To discuss the importance of achievements in games we first have to look at the design of games in general. Every game shares a common goal; to keep players engaged and wanting to play more. Without this key feature a game will not be considered a success and after a short play time, will simply sit on the ‘shelf’ and be forgotten.
All of these factors help to keep a player wanting to return and play for many different reasons. Having grown up in an age of Atari and Sega, I was limited at the time to games that relied predominantly on addictive play, high scores, and/or storytelling and character development. The internet has certainly opened up the options to allow for social and multiplayer and global, real-time leader boards. It amazes me how many developers are pressured to provide a multiplayer component just to keep a large demographic interested in their games.
Whilst achievements in games can be traced back to the early 1980s, they were very limited and quite often not a focal part of enticing the player to return. Modern games have certainly taken achievements to a whole new level, often rewarding players for completing a level, killing a certain number of monsters, or finding hidden objects.
In many instances, each Achievement gained will result in a small reward, such as an equippable item, in-game currency or a pet. However some can simply unlock a badge that is displayed on a player’s profile (such as a Gamertag for Microsoft’s Xbox and PC Games, or PSN ID for PlayStation Network). In effect, like leader boards, they can provide the player with bragging rights or personal fulfillment; indicating how much they have been able to achieve in a particular game.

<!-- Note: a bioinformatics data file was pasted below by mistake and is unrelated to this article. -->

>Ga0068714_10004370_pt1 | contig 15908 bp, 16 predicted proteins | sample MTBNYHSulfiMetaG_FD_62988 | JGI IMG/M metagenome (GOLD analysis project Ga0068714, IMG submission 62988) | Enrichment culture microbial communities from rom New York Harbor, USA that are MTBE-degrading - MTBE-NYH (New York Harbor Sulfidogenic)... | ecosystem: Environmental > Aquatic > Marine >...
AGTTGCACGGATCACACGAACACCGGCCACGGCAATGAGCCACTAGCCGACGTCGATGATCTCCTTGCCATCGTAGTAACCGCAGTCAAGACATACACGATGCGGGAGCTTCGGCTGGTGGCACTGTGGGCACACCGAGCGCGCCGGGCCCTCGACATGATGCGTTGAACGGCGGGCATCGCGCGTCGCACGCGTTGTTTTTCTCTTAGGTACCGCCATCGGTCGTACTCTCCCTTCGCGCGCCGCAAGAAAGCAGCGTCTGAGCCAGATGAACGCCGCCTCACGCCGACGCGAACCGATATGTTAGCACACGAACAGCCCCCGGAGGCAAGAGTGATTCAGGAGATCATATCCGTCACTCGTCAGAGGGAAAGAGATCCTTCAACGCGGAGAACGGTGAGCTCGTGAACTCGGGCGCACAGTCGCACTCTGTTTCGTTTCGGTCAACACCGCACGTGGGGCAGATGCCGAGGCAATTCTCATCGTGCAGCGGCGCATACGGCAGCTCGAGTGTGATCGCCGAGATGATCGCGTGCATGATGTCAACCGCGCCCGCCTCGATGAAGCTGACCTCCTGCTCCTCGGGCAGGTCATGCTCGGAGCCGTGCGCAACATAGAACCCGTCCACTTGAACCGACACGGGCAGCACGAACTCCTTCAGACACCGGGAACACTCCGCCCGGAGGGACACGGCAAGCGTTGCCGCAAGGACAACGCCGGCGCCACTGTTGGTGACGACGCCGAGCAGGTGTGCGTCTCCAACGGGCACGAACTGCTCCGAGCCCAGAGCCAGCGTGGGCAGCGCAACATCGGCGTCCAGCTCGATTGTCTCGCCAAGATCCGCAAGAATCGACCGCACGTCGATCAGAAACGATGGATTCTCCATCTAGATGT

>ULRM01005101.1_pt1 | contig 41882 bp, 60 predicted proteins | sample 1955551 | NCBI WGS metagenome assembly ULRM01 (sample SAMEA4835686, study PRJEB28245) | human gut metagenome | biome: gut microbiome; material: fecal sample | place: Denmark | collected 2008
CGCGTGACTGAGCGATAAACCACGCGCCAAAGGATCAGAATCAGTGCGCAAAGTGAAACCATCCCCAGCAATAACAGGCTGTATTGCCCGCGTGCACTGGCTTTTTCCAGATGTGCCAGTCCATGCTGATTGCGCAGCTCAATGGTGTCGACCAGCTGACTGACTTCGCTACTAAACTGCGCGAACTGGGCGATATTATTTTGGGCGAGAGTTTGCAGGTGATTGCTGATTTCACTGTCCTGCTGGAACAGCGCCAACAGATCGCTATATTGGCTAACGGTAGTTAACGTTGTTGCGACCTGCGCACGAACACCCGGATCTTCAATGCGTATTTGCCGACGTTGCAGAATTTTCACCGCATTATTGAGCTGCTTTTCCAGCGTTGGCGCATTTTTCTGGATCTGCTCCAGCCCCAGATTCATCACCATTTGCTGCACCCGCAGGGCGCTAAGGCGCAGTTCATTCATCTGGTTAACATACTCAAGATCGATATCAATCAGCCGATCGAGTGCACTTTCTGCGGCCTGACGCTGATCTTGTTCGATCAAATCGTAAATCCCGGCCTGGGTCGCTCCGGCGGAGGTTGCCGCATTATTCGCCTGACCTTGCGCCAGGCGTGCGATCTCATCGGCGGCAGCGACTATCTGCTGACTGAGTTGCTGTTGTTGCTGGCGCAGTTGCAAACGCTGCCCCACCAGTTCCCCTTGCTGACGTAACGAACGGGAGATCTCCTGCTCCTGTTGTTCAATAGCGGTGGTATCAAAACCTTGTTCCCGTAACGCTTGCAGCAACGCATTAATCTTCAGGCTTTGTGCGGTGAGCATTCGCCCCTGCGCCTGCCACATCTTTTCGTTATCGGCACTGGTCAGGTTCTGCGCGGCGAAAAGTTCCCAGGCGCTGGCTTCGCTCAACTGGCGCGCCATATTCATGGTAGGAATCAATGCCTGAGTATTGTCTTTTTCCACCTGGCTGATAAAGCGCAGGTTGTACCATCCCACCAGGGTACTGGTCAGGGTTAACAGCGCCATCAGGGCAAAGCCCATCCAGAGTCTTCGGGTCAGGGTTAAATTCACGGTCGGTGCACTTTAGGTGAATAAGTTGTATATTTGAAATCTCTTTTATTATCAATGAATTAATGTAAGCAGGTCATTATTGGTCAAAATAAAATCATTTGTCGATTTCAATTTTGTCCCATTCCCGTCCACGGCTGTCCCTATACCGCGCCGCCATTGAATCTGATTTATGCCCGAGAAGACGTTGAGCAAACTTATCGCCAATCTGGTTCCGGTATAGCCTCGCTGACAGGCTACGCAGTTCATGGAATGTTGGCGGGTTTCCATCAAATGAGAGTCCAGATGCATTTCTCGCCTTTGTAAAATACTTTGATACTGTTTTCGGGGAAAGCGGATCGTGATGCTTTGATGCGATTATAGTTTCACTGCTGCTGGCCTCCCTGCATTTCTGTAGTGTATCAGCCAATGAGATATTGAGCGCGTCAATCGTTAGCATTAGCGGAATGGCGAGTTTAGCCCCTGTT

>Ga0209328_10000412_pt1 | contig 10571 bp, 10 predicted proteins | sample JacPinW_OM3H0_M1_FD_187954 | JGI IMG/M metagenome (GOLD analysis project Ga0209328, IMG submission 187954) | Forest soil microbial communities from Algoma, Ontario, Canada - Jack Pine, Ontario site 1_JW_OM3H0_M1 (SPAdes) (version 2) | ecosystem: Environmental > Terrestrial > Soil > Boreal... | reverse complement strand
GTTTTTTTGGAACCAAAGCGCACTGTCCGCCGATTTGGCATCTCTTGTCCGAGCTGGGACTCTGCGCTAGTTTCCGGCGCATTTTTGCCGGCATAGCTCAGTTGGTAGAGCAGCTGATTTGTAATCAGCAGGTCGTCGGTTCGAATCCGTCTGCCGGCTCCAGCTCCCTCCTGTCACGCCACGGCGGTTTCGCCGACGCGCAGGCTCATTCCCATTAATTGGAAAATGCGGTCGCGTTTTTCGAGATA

The strength of this should never be underestimated. There are many players obsessed with accomplishing 100% achievements in their games. Often regarded as ‘completionists’, they can spend hours, if not days, on a single task in order to complete every achievement.
Even for casual players, achievements can play a vital part in enticing a player to return. A simple game without a campaign or engaging story can still temp the player back in order to unlock the next achievement on their list; to receive the next reward or to simply reach 100% completion. Many times these achievements take a passive approach, simply asking the player to finish a certain amount of levels, or running a set distance. These are effective goals as they are easily achievable even if the player only has a few minutes to spare every now and then.
So, can you expect to see achievements in our game? Absolutely! Whilst we do not want the focus or replay-ability to be centered on this mechanic, we do want the player to feel rewarded for spending time playing the game and reaching certain milestones.